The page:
Varun Bhatnagar, a Plan II honors, business honors and finance sophomore, made his time away from classes count this summer by taking an internship abroad in Shanghai. Read about his job at one of China’s top marketing firms, his take on Chinese culture and his biggest challenges in his own words in this Q&A.
Where did you study abroad? Was it the first time you’ve traveled internationally?
I completed an internship abroad in Shanghai, China, for six weeks. It was not the first time I’ve traveled internationally, but it was the first time I traveled to China.
Did your experiences abroad have an impact on the way you think about your field? Did they give you any realizations about what you want to do after graduation?
I interned for six weeks with CTR, one of China’s top market research firms. I learned a great deal about the Chinese consumer market and the differences between American and Chinese advertising.
At the same time, I was able to gain a firsthand knowledge of Chinese business culture, working in an office with a predominantly Chinese staff. It was my first business internship, but it definitely helped me gain a new understanding of the way business is done outside of the U.S.
I think this experience has inspired me to incorporate international travel with my business career after graduation.
How did the culture differ where you studied?
On a business perspective, I found China to have many similarities to the U.S. business culture. I expected things to be very formal, but the culture, at least within our office, was pretty relaxed. In fact, people would sometimes show up in a t-shirt and shorts. People were definitely always busy with their work, but the atmosphere wasn’t intimidating at all. It was easy to go up to other colleagues or my supervisor and ask for help if needed. But showing respect, especially to seniors (i.e. giving a business card with both hands rather than just one), was definitely encouraged.
Chinese culture in general is pretty different from American culture, though. For example, it is not necessarily rude to stare. As outsiders, we often got lots of stares from the Chinese—not as an offensive gesture, but simply out of genuine curiosity, which was really cool. The Chinese also love to barter for goods rather than simply accepting sticker price, which is sometimes ridiculously high, so I improved my bargaining skills during my time there.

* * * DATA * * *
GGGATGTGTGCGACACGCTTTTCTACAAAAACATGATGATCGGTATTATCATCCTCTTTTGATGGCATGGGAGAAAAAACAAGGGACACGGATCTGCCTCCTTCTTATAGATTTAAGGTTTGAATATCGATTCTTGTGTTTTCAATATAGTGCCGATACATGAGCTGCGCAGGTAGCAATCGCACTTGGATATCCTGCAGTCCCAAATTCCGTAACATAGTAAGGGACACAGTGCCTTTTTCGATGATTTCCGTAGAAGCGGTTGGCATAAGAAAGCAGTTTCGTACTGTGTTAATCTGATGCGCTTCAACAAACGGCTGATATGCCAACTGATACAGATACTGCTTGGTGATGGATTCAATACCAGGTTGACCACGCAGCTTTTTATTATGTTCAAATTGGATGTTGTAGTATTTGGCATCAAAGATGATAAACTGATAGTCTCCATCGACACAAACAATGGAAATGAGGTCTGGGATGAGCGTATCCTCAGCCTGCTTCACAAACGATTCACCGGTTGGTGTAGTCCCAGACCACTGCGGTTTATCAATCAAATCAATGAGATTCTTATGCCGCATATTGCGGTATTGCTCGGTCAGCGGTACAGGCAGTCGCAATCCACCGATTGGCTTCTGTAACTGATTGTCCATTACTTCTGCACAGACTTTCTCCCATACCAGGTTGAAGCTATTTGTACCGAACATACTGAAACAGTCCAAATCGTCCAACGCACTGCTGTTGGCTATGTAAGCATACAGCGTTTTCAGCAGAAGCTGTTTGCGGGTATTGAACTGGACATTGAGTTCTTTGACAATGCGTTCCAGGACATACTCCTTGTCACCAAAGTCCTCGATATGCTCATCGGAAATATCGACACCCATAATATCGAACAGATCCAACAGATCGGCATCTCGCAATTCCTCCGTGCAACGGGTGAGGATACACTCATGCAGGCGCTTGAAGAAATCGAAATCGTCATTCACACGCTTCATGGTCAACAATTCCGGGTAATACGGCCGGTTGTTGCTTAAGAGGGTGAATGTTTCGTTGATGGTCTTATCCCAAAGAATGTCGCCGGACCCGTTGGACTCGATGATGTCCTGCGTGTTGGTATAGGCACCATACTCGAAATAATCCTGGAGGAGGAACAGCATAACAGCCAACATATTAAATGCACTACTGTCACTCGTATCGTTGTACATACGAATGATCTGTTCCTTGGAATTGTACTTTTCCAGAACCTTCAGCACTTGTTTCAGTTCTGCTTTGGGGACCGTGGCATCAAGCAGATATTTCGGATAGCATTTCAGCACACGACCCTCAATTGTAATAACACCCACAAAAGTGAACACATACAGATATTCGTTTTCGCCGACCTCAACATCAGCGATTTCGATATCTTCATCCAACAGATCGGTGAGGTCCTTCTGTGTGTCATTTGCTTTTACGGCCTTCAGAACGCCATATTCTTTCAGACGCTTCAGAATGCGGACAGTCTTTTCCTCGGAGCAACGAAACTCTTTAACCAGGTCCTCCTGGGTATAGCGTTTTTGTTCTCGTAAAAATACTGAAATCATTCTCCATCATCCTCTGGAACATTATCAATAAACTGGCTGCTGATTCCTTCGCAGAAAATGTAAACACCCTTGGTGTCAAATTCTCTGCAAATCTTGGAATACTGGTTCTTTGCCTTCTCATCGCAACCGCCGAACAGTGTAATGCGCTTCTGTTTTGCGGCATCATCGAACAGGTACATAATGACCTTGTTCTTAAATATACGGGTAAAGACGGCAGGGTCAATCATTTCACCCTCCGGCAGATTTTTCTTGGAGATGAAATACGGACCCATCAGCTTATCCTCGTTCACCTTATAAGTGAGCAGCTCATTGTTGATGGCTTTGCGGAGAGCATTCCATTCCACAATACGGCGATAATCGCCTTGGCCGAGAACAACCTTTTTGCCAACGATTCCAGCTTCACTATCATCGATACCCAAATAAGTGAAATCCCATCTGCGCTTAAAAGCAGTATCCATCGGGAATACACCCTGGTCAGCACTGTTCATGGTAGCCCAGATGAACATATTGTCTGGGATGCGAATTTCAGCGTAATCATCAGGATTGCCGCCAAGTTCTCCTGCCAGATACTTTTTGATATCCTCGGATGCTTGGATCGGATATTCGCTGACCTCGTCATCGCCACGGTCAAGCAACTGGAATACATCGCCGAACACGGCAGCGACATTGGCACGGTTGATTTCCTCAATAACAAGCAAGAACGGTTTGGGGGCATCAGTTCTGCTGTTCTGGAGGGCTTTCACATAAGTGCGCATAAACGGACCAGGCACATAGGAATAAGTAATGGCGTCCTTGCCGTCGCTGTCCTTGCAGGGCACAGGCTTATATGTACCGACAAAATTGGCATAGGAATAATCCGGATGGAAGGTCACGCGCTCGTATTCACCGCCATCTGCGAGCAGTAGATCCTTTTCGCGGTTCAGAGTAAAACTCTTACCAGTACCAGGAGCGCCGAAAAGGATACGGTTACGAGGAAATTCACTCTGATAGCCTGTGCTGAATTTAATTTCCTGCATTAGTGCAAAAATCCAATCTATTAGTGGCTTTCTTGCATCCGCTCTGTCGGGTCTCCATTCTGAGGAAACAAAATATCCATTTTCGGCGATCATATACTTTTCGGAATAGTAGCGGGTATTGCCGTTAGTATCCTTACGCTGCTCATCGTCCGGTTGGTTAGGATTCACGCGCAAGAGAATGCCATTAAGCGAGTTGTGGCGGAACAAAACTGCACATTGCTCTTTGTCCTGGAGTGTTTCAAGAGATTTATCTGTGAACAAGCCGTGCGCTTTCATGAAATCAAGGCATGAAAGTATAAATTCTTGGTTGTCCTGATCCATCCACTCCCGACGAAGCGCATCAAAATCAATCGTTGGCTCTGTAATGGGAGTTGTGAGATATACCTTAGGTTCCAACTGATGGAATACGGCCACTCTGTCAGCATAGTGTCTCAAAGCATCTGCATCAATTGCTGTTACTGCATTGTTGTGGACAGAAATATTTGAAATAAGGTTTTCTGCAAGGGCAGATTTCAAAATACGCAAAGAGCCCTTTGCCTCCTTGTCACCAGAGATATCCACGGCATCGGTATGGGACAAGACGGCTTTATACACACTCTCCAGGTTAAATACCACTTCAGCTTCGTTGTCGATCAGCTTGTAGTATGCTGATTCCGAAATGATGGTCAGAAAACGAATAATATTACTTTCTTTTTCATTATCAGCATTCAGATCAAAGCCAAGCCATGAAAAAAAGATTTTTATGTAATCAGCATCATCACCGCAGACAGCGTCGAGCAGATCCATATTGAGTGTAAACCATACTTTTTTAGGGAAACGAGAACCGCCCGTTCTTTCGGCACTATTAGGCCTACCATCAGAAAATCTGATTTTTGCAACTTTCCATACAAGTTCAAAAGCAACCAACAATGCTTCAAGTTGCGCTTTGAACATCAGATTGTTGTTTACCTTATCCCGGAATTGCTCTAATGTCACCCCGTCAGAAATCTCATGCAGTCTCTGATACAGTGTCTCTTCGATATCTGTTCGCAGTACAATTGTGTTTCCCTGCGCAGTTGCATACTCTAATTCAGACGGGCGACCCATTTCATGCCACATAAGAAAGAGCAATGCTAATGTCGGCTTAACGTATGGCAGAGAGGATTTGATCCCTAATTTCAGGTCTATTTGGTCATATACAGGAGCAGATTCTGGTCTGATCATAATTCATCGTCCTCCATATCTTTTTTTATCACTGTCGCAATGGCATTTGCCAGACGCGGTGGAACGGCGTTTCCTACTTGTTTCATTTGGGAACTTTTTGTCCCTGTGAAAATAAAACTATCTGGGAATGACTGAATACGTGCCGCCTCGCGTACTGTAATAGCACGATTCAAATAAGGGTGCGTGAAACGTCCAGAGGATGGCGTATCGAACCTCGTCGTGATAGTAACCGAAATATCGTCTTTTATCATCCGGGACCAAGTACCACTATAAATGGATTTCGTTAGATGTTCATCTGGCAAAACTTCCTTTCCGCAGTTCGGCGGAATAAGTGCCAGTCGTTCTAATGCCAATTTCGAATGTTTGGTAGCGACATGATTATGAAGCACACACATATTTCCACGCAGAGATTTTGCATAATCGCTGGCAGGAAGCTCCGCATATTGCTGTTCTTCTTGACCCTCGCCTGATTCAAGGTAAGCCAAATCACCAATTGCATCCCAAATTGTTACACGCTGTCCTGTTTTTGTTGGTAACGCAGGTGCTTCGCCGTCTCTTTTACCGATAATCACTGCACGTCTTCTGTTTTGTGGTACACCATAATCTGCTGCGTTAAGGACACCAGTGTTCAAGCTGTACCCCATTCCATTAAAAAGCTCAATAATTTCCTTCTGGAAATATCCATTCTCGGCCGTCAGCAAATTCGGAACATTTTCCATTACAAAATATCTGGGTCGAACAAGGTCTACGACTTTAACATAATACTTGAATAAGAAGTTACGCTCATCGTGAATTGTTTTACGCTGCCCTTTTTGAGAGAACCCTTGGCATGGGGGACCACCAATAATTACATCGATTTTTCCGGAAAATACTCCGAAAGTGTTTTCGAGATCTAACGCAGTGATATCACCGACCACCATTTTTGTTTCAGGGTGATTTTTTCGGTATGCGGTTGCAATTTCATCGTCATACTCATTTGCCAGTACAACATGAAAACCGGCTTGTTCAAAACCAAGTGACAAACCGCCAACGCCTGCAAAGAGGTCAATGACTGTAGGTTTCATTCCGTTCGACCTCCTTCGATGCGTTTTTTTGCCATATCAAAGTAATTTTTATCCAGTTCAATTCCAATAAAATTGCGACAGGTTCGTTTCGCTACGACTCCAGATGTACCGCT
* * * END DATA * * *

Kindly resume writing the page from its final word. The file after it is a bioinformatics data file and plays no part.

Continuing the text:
What about the non-academic side of things? What are some of the memories that stand out to you?
We traveled around China a lot—I visited the nearby cities of Suzhou and Hangzhou and hiked up Moganshan Mountain. One of my favorite experiences was a weekend trip to Beijing. This trip was not planned through our internship program—a group of us coordinated it ourselves. It was extremely tiring but also extremely fun; we climbed the Great Wall of China, visited Tiananmen Square and the Forbidden City and a host of other places.
We also did a lot of sightseeing around Shanghai. The city has a lot to offer, and one of the best experiences was going to the Bund, the European-colonial style part of the city that overlooks the famous Shanghai skyline.
Did studying abroad change the way you think? How do you think it impacted you as a person?
I think so. I’ve never gone abroad for such a long period, and it was transformative. I’m definitely more thankful for things we often take for granted in the U.S. (i.e. fast Internet, potable water) but I’m also really happy I’ve had the experience to get to know a culture that I didn’t understand very much before visiting. I think I’ve gained a new respect for China as a whole—while the country still has much to improve upon, the rate at which it is growing is unbelievable. It was definitely very humbling to see how other parts of the world are already at U.S. standards (and in some parts, even better).
What were the most difficult parts of your experience?
There were only two negatives to the entire trip.
The first was the language barrier. While it is possible to get through without knowing Mandarin, it really helps if you do. English, while becoming more prevalent, is still not commonly spoken in China, even in major cities. However, if anything, I was able to immerse myself in the language and pick up a few key phrases. Plus, I am now completely able to sympathize with those who come to a country without knowing the language—I felt like a preschooler in China at times because I couldn’t even read the signage on the streets. It was a disorienting experience, but I’m glad I had it.
Secondly, I am a vegetarian, and in a meat-loving culture like the Chinese culture, it took some adjusting to find food. Thankfully I found a vegan restaurant not too far from my apartment, but at the same time I learned to be more open-minded about what I ate. While I still avoided eating meat, I accepted the fact that there might be bits and pieces of meat in what I ate, even if it was “vegetarian.” So I still got to enjoy a fantastic variety of Chinese cuisine.
What was your favorite part of the experience?
On one hand, I think the internship was one of the most valuable parts—I got the unique opportunity to intern in one of the world’s fastest growing economies.
On the other hand, the friendships I made with the other UT students and the opportunities I had to explore China with them were amazing. In fact, simply experiencing China was probably the best thing I could have asked for. It is such a unique culture and spending six weeks learning about it and experiencing it is most definitely on the best parts of the whole trip.
Did you receive any financial assistance to help fund your trip?
I was very fortunate to receive a Plan II Ligon-Lamsam Travel Grant, as well as a BE Global Scholarship. Both of these substantially cut the cost of my program.